Finnish scientists have used bacteria to intricately design and ‘print’ 3D nanofibre objects – a breakthrough with “tremendous potential” in medical applications.

The team from Aalto University, Finland, were able to guide the growth of bacterial colonies with a strongly water repellent mould, and create three-dimensional nanocellulose structures ranging from one-tenth of the diameter of a single hair to 20cm in width.

Unlike fibrous objects made through current 3D printing methods, this new technique allows fibres with a diameter a thousand times thinner than a human hair to be aligned in any orientation – even across layers, and various gradients of thickness and topography.

Because these physical characteristics are crucial for materials used in the growth and regeneration of certain types of tissues found in muscles, as well as in the brain, the breakthrough could open up new possibilities in tissue regeneration.

The nanofibre objects do not cause adverse reactions when placed in contact with human tissues, and could therefore also be used as scaffolds to replace damaged organs.

Other potential medical applications, according to the Aalto University researchers, include growing realistic models of human organs for training surgeons and improving the accuracy of in vitro testing.

Luiz Greca, a doctoral student at the university, said: “It’s like having billions of tiny 3D printers that fit inside a bottle.

“We can think of the bacteria as natural microrobots that take the building blocks provided to them and, with the right input, create complex shapes and structures.”

Professor Orlando Rojas, who led the research group, said: “It’s really exciting to expand this area of biofabrication that takes advantage of strong cellulose nanofibres and the networks they form.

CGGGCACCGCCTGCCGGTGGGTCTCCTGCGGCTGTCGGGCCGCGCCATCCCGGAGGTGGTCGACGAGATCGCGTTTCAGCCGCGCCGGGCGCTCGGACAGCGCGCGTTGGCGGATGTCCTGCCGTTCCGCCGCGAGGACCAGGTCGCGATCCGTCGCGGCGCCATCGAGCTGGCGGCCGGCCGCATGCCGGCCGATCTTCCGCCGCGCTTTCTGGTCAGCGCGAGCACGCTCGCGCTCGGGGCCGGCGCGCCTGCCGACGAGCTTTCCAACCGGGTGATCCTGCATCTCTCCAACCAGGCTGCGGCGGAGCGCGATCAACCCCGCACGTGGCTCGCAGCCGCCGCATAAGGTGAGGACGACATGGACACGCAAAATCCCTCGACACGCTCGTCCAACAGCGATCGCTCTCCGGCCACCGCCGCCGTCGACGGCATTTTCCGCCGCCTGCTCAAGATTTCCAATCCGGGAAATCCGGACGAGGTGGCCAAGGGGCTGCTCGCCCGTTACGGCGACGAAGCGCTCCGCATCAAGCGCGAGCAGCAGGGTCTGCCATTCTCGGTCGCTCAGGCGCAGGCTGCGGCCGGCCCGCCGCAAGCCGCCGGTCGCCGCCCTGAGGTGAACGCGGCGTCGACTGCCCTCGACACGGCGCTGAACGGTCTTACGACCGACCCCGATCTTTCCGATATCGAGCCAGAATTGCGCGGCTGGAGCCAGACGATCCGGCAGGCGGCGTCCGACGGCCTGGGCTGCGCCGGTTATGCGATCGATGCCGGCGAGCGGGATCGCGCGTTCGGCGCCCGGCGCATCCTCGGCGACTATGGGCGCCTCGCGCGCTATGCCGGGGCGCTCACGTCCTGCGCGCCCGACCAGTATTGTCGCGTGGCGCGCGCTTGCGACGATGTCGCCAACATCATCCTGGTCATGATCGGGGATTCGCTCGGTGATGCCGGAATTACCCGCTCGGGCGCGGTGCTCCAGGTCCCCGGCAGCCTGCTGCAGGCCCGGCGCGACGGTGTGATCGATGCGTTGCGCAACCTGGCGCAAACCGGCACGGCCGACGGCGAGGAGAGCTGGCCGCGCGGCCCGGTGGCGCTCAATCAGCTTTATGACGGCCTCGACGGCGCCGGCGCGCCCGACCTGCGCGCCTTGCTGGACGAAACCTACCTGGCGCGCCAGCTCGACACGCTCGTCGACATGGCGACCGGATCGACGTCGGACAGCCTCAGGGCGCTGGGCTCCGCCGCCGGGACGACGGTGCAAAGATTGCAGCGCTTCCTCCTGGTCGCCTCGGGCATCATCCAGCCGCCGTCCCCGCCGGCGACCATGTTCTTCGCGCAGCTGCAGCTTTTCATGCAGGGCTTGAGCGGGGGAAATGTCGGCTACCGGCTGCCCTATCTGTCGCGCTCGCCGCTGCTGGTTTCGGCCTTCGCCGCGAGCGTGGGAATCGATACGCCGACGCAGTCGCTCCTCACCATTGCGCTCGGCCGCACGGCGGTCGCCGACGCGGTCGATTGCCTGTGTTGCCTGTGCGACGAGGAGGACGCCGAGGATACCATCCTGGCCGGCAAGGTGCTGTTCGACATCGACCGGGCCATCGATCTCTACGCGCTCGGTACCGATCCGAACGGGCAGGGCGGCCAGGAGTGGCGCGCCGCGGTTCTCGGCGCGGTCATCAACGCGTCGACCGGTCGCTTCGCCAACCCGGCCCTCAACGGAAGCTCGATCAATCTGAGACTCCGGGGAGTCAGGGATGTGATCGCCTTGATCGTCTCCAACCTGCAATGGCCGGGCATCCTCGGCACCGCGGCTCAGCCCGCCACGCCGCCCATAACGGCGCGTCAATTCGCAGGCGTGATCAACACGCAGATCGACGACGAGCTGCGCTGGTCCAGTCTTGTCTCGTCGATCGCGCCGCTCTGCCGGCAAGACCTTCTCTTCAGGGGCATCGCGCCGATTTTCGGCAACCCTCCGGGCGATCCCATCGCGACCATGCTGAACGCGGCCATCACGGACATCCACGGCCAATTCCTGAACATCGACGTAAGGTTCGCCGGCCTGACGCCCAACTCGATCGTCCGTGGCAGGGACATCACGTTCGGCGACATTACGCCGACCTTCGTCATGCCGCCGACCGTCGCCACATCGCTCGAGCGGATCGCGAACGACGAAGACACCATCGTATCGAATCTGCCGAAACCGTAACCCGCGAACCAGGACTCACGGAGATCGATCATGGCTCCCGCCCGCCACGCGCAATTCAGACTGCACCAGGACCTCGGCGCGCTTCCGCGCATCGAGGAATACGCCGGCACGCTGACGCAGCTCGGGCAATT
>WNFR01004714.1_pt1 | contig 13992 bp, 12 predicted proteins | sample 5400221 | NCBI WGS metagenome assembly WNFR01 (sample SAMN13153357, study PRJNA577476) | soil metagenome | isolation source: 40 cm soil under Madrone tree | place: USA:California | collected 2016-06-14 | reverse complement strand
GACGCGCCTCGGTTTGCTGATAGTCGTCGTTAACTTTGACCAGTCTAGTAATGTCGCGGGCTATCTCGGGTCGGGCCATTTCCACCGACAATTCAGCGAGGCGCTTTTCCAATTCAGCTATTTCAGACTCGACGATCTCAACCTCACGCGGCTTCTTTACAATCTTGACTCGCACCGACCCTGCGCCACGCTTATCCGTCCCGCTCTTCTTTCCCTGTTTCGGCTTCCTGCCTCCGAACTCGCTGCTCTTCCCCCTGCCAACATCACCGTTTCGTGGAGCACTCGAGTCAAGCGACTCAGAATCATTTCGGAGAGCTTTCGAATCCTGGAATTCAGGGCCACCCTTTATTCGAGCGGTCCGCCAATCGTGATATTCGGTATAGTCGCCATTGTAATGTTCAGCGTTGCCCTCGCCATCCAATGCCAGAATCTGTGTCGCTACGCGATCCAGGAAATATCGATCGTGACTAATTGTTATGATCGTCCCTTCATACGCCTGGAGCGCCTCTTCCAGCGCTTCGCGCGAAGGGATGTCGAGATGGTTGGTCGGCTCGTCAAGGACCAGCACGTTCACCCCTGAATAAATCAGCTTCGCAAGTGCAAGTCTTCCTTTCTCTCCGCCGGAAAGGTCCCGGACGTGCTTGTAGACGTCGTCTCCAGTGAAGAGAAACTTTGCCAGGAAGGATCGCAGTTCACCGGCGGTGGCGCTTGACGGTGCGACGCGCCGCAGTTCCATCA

“We’re exploring applications for age-related tissue degeneration, with this method being a step forward in this and other directions.”


Using bacteria to ‘print’ 3D nanofibre objects

Once placed in a strongly water repellant, or ‘superhydrophobic’ mould with water, and nutrients including sugar, proteins and air, the aerobic bacteria used by the researchers was able to produce nanocellulose.

The superhydrophobic surface essentially traps a thin layer of air, inviting the bacteria to create a fibrous biofilm to replicate the surface and shape of the mould.

Over time, the biofilm grows thicker and the subsequent nanofibre objects become stronger.

In both nature and engineering, superhydrophobic surfaces are designed to minimise the adhesion of dust particles, as well as microorganisms, and this may present new possibilities for using strongly water repellent surfaces to precisely produce naturally manufactured materials.

As the bacteria can either be removed or left in the final material, the 3D objects produced can also evolve as a living organism over time.

The findings may therefore provide “an important step” towards harnessing full control over bacterially-fabricated materials.

Dr Blaise Tardy of Aalto University’s Department of Bioproducts and Biosystems said: “Our research really shows the need to understand both the fine details of bacteria interaction at interfaces and their ability to make sustainable materials.

“We hope that these results will also inspire scientists working on both bacteria-repelling surfaces and those making materials from bacteria.”